Why is it so important to be able to read your parrot’s body language? Because a finely honed ability to read body language is necessary to a relationship that works. Body language is the only way your bird has to communicate with you. You can’t just blunder along as you live with your parrots, not understanding what they are trying to tell you. If you do choose that route, you will be one of those people who post pictures of their most recent bites on Facebook.
A Complicated Art
Reading body language is an art, and is especially complicated with parrots. Dogs may be different breeds, but they are all the same species. This means that, as a veterinary technician, I don’t have much trouble understanding when a dog is friendly or thinking about biting me. The signs will be basically the same, whether a Chow or a Chihuahua stands before me.
Parrots, however, are all different species and come from many different regions of the world. Moreover, they live differently, in terms of how they flock. This impacts the way they communicate. New World parrots that derive from the Americas, tend to have more overt, obvious body language. Consider the typical Amazon who warns that a bite may be coming by fanning his tail, raising the feathers just slightly on top of his head and pinning his eyes. That body language is hard to miss.
These parrots often live in smaller family groups in mixed-species flocks. This overt body language they have evolved makes sense then. If a group of Orange-winged Amazons shares a hectare of land with a family group of Blue-headed Pionus, peace will depend upon mutual understanding. Contrast this example with that of the African Grey.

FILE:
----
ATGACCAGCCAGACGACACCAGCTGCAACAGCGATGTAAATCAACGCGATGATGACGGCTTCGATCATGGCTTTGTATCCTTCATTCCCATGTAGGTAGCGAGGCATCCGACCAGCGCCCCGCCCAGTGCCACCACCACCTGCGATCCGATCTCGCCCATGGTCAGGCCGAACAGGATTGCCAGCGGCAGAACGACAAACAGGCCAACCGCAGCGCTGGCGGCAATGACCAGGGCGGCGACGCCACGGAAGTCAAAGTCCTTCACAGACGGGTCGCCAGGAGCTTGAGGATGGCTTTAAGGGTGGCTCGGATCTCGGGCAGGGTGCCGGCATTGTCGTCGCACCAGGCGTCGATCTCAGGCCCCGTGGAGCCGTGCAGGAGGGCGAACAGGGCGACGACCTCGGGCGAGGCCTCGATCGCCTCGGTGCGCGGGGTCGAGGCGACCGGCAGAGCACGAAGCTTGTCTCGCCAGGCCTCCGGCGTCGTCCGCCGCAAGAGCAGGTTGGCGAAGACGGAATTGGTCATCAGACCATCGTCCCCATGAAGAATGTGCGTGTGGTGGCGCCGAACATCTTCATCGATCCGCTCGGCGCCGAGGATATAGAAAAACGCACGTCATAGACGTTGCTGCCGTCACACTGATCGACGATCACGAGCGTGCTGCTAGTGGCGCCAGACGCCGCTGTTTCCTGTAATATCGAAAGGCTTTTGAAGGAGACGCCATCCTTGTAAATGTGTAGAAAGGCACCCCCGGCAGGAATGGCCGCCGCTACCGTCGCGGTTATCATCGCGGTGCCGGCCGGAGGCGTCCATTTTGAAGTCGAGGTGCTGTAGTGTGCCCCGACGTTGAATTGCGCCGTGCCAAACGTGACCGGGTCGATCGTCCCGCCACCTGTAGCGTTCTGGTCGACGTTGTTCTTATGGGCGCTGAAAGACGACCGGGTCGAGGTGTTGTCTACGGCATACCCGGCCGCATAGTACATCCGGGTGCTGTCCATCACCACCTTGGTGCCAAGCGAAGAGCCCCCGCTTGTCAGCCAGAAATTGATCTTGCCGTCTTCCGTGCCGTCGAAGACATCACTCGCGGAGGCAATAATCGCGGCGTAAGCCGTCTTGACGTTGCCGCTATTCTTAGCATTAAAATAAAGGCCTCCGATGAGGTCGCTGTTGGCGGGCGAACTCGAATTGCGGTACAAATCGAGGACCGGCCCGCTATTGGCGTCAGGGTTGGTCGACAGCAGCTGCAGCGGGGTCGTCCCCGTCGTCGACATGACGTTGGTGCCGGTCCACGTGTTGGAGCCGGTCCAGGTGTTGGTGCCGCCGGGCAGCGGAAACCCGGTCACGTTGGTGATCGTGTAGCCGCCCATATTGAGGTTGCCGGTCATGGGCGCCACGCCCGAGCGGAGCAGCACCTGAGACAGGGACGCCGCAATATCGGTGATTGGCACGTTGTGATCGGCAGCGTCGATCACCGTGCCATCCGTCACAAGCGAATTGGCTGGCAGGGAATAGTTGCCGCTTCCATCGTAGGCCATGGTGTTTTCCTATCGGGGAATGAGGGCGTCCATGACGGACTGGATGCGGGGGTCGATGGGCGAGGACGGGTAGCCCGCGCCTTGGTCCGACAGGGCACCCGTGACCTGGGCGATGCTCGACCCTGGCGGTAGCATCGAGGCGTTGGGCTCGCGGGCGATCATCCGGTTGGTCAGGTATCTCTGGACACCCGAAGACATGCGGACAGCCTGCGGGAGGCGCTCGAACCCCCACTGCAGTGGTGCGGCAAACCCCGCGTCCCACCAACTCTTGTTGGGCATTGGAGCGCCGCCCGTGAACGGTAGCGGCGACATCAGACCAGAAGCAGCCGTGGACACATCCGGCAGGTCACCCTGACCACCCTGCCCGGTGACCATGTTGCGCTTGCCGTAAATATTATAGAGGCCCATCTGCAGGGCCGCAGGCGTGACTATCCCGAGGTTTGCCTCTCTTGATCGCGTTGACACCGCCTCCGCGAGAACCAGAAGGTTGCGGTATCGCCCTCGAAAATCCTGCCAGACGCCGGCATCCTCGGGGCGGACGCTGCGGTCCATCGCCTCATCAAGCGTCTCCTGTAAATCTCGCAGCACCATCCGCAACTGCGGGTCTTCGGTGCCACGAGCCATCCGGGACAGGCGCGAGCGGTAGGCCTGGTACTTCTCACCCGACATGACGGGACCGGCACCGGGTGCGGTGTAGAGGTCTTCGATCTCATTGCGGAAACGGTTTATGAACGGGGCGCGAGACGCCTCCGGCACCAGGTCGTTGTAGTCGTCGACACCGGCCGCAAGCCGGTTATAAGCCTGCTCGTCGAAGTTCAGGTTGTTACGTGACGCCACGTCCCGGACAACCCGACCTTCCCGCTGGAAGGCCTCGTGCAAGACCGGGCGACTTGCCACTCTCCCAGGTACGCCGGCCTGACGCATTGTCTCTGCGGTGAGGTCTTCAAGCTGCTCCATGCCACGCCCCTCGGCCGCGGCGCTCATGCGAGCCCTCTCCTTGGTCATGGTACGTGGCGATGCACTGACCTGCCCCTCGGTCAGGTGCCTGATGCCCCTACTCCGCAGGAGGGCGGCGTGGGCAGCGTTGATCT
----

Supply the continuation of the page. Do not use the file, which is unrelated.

Generally speaking, these birds live in very large single-species flocks, even when breeding. Their body language tends to be much more subtle, which makes sense given how closely they flock together. Warning signs from an African grey may be only the look in his eye and slightly raised feathers across the shoulders and the back of the neck.
The Value of the Talent
Please don’t come away with the idea that the only purpose of reading body language is the avoidance of bites. That is important, but reading body language accurately will not only allow you to avoid many other problems, it will improve the quality of your relationship with your bird. Let’s examine some of the benefits. Reading body language correctly can help you:
- Know when a parrot is receptive to begin a training session.
- Know when your parrot is showing signs of illness.
- Identify the environmental conditions that help to relax your parrot.
- Avoid the development of a biting problem.
- Develop a relationship of mutual trust.
- Identify when a parrot is too hot or too cold.
- Recognize a potentially dangerous situation.
- Avoid the development of a pair bond.
- Prevent phobic or severely fearful behavior from ever developing.
- Know when your parrot is about to have a dropping.
- Identify problems related to a lack of compliance before the behavior really becomes a problem.